Island Park stream gaging. HFF made 14 flow measurements during the summer and fall of 2022. Mean absolute error of HFF measurements compared to USGS adjusted flow was 4.9%, the smallest since we started measuring streamflow there in 2019. Thus, our measurements provided accurate real-time estimates of streamflow to river and water users during time periods between USGS measurements.
Accuracy of predictive models.
Natural streamflow for April-September was predicted to be 60% of average; actual outcome was 69% of average and well within the statistical prediction interval.
Predictive models gave a slightly better than 50% chance that April-September streamflow would be the lowest in the 1978-2021 record; the actual outcome was 4th lowest.
Runoff timing was predicted to be average; the actual outcome was 6 days later than average due to the cool spring.
Mid-summer outflow from Island Park Reservoir was expected to be similar to that in 2021. That was the outcome for magnitude, but timing of peak outflow was delayed by three weeks in 2022 due to the cool spring.
Predicted Island Park Reservoir carryover was 44% full; the actual outcome was 45% full.
Water quality. Due to cold, wet weather, water temperature was below average from early April through late June. Well above-average water temperatures in late summer and fall did not outweigh the earlier cold temperatures, delaying hatch timing and suppressing aquatic vegetation (macrophtye) growth for the whole summer. The latter resulted in much lower-than-average dissolved oxygen concentrations in river reaches dominated by macrophyte photosynthesis. However, dissolved oxygen was well within suitable ranges for trout in all river reaches all summer. Turbidity at Island Park Dam was above average for all of June and July, and this persisted throughout the Harriman Reach to Pinehaven, as macrophytes were not abundant enough early in the summer to trap suspended sediment. Over the year, net sediment export out of this reach was lower than in 2021 and much lower than in 2017 and 2018, when springtime flows were higher and irrigation-season flows were lower. Sediment data suggest that sediment from the 1992 event likely remains in the reach, but aquatic insects show substantial improvement since then.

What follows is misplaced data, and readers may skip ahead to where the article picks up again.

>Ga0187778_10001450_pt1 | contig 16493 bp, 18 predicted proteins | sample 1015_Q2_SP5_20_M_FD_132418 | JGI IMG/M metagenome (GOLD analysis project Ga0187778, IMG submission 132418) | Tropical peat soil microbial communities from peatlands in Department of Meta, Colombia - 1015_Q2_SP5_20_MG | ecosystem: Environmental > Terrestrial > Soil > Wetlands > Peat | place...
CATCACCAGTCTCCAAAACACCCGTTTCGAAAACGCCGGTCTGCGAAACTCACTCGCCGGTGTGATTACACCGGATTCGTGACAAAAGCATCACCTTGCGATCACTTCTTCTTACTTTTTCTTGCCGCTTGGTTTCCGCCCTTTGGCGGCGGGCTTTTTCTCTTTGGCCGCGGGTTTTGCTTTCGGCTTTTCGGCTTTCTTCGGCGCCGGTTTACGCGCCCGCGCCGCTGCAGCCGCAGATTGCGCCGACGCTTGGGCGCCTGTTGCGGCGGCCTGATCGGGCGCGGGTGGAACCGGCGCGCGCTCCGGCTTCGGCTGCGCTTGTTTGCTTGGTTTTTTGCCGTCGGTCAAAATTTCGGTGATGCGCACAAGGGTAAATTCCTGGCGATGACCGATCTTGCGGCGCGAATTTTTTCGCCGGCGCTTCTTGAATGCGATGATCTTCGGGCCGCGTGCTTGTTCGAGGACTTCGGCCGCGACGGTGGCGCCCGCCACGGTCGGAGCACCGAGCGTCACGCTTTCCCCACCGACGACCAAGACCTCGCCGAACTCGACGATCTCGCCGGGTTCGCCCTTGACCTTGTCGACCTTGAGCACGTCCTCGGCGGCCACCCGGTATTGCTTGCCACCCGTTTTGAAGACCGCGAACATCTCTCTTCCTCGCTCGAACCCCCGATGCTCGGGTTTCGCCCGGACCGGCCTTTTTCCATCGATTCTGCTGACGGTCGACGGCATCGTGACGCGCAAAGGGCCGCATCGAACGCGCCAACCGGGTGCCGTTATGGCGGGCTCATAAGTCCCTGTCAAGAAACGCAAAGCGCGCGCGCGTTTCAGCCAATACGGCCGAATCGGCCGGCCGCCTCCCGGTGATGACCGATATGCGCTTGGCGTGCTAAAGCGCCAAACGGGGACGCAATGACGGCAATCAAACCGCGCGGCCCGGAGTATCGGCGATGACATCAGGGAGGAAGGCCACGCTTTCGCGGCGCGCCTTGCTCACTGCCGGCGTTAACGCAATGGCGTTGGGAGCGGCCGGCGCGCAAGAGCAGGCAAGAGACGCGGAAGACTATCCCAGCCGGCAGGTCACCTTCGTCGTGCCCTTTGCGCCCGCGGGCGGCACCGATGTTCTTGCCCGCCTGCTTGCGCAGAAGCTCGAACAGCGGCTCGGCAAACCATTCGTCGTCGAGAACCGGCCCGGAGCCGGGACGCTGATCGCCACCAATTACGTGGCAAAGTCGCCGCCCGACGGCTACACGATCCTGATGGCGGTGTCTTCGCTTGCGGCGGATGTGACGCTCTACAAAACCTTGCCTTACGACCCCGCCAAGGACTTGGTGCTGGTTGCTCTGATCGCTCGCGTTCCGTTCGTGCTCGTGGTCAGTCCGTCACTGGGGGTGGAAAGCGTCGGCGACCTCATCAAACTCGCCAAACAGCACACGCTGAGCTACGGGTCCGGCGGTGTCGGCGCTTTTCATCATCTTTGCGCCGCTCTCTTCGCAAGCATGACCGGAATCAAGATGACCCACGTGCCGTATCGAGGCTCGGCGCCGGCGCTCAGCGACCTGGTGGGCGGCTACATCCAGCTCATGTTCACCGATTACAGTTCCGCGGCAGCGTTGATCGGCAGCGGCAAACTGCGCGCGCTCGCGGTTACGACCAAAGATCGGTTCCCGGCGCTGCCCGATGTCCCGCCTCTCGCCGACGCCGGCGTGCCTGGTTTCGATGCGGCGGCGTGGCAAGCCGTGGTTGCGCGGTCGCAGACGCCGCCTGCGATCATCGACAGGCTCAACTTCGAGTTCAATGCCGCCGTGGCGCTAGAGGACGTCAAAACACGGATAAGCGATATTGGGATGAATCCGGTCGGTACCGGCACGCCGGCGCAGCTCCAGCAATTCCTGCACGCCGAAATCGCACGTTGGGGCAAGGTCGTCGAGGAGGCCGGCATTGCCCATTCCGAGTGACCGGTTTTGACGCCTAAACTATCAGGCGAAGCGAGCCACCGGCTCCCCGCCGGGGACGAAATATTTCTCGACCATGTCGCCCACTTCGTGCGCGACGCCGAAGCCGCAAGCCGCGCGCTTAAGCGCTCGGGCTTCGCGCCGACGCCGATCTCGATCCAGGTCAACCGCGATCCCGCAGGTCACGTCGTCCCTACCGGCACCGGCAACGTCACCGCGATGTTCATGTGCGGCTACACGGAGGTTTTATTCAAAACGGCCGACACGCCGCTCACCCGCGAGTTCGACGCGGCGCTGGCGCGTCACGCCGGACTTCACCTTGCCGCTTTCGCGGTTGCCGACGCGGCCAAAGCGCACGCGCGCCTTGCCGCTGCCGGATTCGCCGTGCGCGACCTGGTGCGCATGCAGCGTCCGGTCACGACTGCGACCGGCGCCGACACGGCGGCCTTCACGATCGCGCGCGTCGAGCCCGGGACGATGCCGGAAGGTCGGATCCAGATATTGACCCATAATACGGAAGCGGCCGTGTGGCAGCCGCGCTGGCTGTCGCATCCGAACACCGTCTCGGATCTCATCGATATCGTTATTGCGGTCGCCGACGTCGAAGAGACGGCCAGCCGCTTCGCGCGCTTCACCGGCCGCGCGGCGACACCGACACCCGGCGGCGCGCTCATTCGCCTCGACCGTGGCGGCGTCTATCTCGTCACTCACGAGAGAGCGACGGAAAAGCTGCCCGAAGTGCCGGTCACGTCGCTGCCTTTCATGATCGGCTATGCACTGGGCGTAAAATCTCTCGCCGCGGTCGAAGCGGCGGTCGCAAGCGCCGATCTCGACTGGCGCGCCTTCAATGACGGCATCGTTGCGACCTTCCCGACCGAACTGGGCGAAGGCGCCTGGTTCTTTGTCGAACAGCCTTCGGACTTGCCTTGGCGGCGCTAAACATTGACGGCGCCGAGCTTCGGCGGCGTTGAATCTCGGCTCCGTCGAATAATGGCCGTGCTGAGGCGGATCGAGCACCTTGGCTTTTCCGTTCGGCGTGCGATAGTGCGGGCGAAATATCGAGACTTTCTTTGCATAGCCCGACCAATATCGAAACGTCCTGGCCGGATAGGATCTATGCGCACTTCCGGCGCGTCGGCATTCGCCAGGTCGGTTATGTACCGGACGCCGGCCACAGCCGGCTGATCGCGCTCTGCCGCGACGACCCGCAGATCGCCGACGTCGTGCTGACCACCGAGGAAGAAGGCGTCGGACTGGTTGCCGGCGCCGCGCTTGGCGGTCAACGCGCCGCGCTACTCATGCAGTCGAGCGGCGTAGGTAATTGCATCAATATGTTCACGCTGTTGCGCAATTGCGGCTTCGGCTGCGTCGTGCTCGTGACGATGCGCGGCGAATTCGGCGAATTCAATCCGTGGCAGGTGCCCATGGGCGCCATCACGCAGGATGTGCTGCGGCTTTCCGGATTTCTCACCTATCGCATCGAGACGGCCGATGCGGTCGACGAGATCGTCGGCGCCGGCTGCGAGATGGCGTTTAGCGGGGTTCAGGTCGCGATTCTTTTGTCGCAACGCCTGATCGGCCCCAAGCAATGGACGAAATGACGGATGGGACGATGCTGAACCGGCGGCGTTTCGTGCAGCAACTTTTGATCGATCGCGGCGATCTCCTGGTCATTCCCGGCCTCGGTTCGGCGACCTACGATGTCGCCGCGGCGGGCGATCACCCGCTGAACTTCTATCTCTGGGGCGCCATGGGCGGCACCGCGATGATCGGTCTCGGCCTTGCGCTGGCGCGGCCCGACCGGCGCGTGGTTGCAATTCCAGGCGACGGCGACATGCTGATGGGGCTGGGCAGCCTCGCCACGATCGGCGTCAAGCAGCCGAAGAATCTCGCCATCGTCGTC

Fishing experience. Our data corroborate angler experience of poor fishing on the Harriman Ranch reach in 2022: low fish population, delayed hatch timing, continuously cold weather in the spring, continuously hot weather in the late summer and fall, low macrophyte abundance, low insect abundance, high streamflow, and high turbidity combined to produce poor fishing. The two key factors affecting fishing experience there are water management and sediment export out of Island Park Reservoir. Collaborative improvements in water management and conservation have quantifiably reduced negative effects of the 2020-2022 drought on fishing experience. More detailed investigation of mechanisms that relate sediment mobilization in Island Park Reservoir to insect abundance will be needed to develop additional management actions to maintain the quality of hatches anglers desire.
The full report is linked here. Warning: reading this is not for the faint of heart! The report is 30 pages of single-spaced text and tables plus 61 figures.